We first investigate bi-flagellate swimming in a quiescent fluid to obtain estimates for the mean swimming speed of cells, and demonstrate that results for the three-dimensional model are consistent with estimates obtained from experimental observations. Moreover, we explore the various mechanisms that cells may use to re-orientate and conclude that gyrotactic and gravitactic re-orientation is due to a combination of shape and mass asymmetry, with each being equally important and complimentary.

Next, we compare the flow fields generated by our simulations with some recent experimental observations of the velocity fields generated by free-swimming \rein, highlighting that simulations capture the same characteristics of the flow found in the experimental work. We also present our own experiments for \rein~and \Dunny~detailing the trajectories and instantaneous swimming speeds for free-swimming cells, and flow fields for trapped cells. Furthermore, we construct flagellar beats based upon experimental observations of \dunny~and \textit{D. bioculata}, which have different body shapes and flagellar beats than \chlamy. We then compare the estimates for swimming speed and re-orientation time with \rein, highlighting that, in general, \Dun~achieve greater swimming speeds, but take longer to re-orientate.

The behaviour of cells in a shear flow is also investigated showing that for sufficiently large shear, vorticity dominates and cells simply tumble. Moreover, we obtain estimates for the effective cell eccentricity, which, contrary to previous hypotheses, shows that cells with realistic beat patterns swim as self-propelled spheres rather than self-propelled spheroids. We also present a technique for computing the effective eccentricity that reduces computational time and storage costs, as well as being applicable to unordered image data.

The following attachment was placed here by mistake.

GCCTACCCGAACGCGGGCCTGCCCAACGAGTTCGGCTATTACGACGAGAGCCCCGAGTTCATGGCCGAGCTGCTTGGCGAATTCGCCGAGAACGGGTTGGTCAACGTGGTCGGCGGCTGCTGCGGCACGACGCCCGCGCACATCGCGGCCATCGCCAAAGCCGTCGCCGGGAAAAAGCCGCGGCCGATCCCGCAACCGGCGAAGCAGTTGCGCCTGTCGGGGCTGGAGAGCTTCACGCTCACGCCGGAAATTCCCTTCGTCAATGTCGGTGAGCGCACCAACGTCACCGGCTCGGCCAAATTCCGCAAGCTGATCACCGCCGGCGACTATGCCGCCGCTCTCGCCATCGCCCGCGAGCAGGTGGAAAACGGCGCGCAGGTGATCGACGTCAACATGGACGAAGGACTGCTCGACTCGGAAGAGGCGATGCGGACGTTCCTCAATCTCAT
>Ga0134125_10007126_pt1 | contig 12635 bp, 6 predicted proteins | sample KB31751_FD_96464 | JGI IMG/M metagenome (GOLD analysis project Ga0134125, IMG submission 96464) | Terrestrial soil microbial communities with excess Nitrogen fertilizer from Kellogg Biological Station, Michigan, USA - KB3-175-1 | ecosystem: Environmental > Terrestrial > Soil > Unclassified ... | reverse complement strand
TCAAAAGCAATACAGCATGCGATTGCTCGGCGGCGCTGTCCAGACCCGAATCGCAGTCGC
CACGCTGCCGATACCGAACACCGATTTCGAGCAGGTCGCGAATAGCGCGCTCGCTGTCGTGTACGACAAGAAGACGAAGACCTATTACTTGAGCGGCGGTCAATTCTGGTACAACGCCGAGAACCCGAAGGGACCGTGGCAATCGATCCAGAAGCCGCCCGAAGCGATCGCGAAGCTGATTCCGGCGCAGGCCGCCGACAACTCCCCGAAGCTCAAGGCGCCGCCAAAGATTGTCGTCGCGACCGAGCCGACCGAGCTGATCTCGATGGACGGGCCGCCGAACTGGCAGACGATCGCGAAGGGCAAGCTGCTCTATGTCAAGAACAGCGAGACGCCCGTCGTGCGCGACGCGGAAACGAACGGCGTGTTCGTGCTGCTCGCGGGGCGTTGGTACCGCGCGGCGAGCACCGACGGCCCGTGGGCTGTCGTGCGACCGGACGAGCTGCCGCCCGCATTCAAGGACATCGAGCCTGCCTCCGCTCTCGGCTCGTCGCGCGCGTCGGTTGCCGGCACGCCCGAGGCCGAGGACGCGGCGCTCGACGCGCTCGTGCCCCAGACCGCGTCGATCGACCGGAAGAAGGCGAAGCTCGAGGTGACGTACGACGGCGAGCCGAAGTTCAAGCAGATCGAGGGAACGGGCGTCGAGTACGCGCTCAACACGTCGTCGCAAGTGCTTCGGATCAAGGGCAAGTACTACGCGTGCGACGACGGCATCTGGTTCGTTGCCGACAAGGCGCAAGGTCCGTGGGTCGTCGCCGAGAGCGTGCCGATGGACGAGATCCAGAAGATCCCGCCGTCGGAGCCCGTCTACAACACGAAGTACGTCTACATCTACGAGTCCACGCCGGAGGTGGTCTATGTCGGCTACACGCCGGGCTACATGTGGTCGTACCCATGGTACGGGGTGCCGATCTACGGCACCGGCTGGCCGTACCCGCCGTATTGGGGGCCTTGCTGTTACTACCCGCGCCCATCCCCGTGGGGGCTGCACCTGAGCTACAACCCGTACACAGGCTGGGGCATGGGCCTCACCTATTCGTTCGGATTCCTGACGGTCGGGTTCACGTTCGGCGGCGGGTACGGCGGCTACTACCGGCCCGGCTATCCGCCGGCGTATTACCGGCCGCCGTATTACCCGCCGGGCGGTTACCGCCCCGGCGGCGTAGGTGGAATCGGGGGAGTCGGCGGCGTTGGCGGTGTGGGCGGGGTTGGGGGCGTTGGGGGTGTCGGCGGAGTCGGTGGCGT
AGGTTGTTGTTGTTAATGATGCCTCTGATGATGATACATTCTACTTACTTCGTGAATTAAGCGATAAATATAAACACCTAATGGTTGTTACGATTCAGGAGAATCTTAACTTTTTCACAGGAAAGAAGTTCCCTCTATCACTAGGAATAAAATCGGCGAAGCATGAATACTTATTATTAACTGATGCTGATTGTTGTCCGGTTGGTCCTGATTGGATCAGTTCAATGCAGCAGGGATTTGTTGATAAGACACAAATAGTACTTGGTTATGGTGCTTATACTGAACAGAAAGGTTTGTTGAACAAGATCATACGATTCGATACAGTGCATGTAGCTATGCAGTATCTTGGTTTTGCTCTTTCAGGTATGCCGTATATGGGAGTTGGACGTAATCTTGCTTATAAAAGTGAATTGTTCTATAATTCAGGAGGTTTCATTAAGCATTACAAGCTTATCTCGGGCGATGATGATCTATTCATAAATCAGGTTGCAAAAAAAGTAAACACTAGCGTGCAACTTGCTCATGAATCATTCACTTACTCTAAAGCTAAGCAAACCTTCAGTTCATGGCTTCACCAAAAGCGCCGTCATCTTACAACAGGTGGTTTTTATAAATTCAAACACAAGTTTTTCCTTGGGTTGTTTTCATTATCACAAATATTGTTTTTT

Finally, we examine what effects interactions with boundaries, other cells, and obstacles have on a free-swimming cell. Here, we find that there are various factors which affect a cell's swimming speed, orientation and trajectory. The most important aspect is the distance between the interacting objects, but initial orientation and the flagella beat are also important. Free-swimming cells in an unbounded fluid typically behave as force-dipoles in the far field, and we find that for cell-to-cell and cell-to-obstacle interactions the far field behaviour is similar. However, swimming in the proximity of a boundary results in the flow field decaying faster. This implies that hydrodynamic interactions close to solid no-slip surfaces will be weaker than in an infinite fluid.

Item Type: Thesis (PhD)
Qualification Level: Doctoral
Keywords: Algae, Chlamydomonas, regularised Stokeslets, swimming dynamics, Stokes flow, fluid dynamics, flow fields, eccentricity, interactions, flow near boundaries
Subjects: Q Science > QA Mathematics
Colleges/Schools: College of Science and Engineering > School of Mathematics and Statistics > Mathematics
Supervisor's Name: Bees, Dr. Martin
Date of Award: 2011
Depositing User: Dr Stephen O'Malley
Unique ID: glathesis:2011-2706
Copyright: Copyright of this thesis is held by the author.
Date Deposited: 16 Jun 2011
Last Modified: 10 Dec 2012 13:58